Osteoarthritis is a common condition that develops in many adults during or after middle age. Osteoarthritis of the hip causes pain and stiffness and can hinder the ability to complete everyday activities, from tying a shoe to getting up from a chair or taking a walk.
The condition develops as the cartilage in the hip joint gradually wears away, becoming rough and frayed while the protective joint space between the bones decreases. This can result in bone rubbing on bone. To make up for the lost cartilage, the damaged bones may start to grow outward and form bone spurs (osteophytes).
Inflammatory arthritis occurs when the body's immune system becomes overactive and attacks healthy tissues. It can affect several joints throughout the body at the same time, as well as many organs, such as the skin, eyes, and heart.
There are three main types of inflammatory arthritis that most often cause symptoms in the hip joint: rheumatoid arthritis, ankylosing spondylitis, and systemic lupus erythematosus.
In babies and children with developmental dysplasia (dislocation) of the hip (DDH), the hip joint has not formed normally. The ball is loose in the socket and may be easy to dislocate. Although DDH is most often present at birth, it may also develop during the early years of childhood and create problems for patients in their 20's and 30's.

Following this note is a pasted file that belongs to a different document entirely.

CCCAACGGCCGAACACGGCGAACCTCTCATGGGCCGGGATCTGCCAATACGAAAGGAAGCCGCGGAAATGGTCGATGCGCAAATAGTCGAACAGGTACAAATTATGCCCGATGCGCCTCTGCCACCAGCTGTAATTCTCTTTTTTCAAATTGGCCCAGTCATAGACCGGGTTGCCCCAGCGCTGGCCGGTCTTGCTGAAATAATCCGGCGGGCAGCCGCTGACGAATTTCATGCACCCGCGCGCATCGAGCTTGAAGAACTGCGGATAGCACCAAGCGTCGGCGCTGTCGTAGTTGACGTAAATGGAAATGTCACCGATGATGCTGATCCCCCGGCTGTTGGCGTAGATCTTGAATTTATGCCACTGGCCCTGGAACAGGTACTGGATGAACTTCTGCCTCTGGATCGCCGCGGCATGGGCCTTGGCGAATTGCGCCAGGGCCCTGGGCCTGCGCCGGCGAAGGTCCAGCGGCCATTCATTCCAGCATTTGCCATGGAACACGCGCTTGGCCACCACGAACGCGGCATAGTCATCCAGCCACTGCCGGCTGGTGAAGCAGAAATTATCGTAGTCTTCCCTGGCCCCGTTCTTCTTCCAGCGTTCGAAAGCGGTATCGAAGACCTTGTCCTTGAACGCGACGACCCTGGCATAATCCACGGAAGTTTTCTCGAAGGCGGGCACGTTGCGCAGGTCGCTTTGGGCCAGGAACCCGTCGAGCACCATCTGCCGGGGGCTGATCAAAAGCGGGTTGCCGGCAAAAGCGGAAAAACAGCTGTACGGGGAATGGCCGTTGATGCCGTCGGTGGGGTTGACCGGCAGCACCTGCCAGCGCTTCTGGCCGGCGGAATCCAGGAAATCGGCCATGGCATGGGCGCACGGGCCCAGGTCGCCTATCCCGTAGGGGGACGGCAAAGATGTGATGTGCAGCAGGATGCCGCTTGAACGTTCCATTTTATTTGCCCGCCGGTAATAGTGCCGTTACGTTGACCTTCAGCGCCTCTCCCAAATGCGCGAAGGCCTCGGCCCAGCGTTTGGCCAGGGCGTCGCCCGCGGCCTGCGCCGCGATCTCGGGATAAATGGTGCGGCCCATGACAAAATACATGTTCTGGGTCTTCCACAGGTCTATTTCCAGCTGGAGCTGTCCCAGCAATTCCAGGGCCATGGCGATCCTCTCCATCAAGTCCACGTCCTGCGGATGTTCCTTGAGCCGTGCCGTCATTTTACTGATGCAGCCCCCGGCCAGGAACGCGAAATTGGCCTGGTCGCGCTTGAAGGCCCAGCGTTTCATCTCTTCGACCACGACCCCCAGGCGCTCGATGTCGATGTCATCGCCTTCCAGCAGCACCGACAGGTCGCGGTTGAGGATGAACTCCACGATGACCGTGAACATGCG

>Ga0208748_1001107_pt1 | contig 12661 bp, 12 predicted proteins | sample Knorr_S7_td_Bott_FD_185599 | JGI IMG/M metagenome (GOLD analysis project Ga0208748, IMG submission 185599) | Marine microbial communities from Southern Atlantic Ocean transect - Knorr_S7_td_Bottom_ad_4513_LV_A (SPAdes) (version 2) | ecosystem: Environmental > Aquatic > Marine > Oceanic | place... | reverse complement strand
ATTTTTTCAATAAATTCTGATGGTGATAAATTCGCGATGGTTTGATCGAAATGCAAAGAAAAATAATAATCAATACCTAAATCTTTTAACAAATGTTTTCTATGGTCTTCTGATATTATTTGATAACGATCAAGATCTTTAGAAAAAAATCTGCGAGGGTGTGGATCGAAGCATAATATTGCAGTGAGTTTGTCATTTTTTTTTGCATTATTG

In all cases of DDH, the socket (acetabulum) is shallow, meaning that the ball of the thighbone (femur) cannot firmly fit into the socket. Sometimes, the ligaments that help to hold the joint in place are stretched.
In a normal hip, the head of the femur fits firmly inside the hip socket. In severe cases of DDH, the thigh bone is completely out of the hip socket (dislocated).
The hip, a "ball and socket" joint, is one of the largest joints in the body. The socket is the acetabulum—part of the large pelvis bone. The ball is the femoral head, or the top of the femur (thigh bone). The bone surfaces of the joint are covered by articular cartilage, which protects and cushions the bones to allow easy moment. The joint surface is then covered by an important lining: the joint capsule produces a small amount of fluid that lubricates and nourishes the joint.